The 13C urea breath test in the diagnosis of Helicobacter pylori infection

V. Savarino, S. Vigneri, G. Celle

Research output: Contribution to journalArticlepeer-review


The urea breath test (UBT) is one of the most important non-invasive methods for detecting Helicobacter pylori infection. The test exploits the hydrolysis of orally administered urea by the enzyme urease, which H pylori produces in large quantities. Urea is hydrolysed to ammonia and carbon dioxide, which diffuses into the blood and is excreted by the lungs. Isotopically labelled CO2 can be detected in breath using various methods. Labelling urea with 13C is becoming increasingly popular because this non- radioactive isotope is innocuous and can be safely used in children and women of childbearing age. Breath samples can also be sent by post or courier to remote analysis centres. The test is easy to perform and can be repeated as often as required in the same patient. A meal must be given to increase the contact time between the tracer and the H pylori urease inside the stomach. The test has been simplified to the point that two breath samples collected before and 30 minutes after the ingestion of urea in a liquid form suffice to provide reliable diagnostic information. The cost of producing 13C-urea is high, but it may be possible to reduce the dosage further by administering it in capsule form. An isotope ratio mass spectrometer (IRMS) is generally used to measure 13C enrichment in breath samples, but this machine is expensive. In order to reduce this cost, new and cheaper equipment based on non- dispersive, isotope selective, infrared spectroscopy (NDIRS) and laser assisted ratio analysis (LARA) have recently been developed. These are valid alternatives to IRMS although they cannot process the same large number of breath samples simultaneously. These promising advances will certainly promote the wider use of the 13C-UBT, which is especially useful for epidemiological studies in children and adults, for screening patients before endoscopy, and for assessing the efficacy of eradication regimens.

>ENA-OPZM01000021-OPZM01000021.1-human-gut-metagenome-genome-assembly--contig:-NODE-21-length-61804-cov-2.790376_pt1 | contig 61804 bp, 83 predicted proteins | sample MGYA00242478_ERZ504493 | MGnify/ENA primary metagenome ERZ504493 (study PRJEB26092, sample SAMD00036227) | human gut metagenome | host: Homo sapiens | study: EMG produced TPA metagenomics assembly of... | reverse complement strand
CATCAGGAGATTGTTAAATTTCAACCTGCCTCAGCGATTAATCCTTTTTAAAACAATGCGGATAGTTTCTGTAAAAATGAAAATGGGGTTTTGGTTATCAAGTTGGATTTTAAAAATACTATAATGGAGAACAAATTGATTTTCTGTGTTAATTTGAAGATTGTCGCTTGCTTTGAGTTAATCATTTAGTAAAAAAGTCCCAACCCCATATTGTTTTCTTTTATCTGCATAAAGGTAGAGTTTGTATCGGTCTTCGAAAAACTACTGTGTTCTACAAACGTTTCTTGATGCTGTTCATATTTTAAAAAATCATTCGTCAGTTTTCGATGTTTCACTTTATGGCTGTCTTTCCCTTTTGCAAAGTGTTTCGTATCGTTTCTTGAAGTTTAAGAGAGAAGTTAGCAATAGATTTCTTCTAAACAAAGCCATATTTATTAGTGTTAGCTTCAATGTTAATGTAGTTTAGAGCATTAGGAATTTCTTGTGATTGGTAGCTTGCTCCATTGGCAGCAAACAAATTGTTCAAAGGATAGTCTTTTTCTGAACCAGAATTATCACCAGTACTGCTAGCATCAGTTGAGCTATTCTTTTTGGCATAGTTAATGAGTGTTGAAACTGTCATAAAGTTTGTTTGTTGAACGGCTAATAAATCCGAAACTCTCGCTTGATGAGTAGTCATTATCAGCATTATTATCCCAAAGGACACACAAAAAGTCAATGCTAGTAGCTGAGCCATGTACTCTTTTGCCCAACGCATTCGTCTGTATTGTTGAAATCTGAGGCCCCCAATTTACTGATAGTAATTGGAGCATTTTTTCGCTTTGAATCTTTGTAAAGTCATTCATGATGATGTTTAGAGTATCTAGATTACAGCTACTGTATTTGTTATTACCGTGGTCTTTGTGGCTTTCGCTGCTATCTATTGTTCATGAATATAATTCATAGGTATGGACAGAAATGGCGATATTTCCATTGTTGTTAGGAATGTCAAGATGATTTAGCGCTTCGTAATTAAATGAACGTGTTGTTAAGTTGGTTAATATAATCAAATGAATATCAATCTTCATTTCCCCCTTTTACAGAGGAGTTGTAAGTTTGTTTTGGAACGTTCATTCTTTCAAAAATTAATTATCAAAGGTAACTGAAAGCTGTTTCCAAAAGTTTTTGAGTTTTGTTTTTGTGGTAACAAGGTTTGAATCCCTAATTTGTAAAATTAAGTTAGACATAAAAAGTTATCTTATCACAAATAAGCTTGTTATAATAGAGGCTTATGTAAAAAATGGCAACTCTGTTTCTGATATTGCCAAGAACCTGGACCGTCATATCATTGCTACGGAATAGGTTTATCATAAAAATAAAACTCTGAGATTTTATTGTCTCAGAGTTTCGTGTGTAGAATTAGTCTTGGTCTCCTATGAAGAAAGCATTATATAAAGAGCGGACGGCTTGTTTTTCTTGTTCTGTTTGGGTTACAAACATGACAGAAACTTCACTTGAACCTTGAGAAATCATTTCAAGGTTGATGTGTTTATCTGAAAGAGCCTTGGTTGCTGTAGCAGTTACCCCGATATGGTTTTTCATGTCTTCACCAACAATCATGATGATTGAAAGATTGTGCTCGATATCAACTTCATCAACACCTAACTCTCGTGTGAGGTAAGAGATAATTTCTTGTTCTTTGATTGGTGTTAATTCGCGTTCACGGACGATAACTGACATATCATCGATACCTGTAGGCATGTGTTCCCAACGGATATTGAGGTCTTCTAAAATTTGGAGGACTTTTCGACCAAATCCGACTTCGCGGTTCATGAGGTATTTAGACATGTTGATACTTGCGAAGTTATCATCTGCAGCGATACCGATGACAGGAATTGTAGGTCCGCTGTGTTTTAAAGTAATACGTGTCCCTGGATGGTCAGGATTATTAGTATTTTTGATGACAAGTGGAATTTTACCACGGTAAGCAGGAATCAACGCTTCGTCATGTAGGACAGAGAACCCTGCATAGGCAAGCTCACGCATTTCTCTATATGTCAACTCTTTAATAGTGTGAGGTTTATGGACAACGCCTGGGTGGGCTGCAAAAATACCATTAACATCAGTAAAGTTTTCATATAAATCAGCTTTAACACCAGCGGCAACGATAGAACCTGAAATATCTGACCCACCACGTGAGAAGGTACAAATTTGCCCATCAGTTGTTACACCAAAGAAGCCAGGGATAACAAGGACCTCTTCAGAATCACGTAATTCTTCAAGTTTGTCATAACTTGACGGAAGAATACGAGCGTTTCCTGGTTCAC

Original languageEnglish
Issue numberSUPPL. 1
Publication statusPublished - 1999

ASJC Scopus subject areas

  • Gastroenterology


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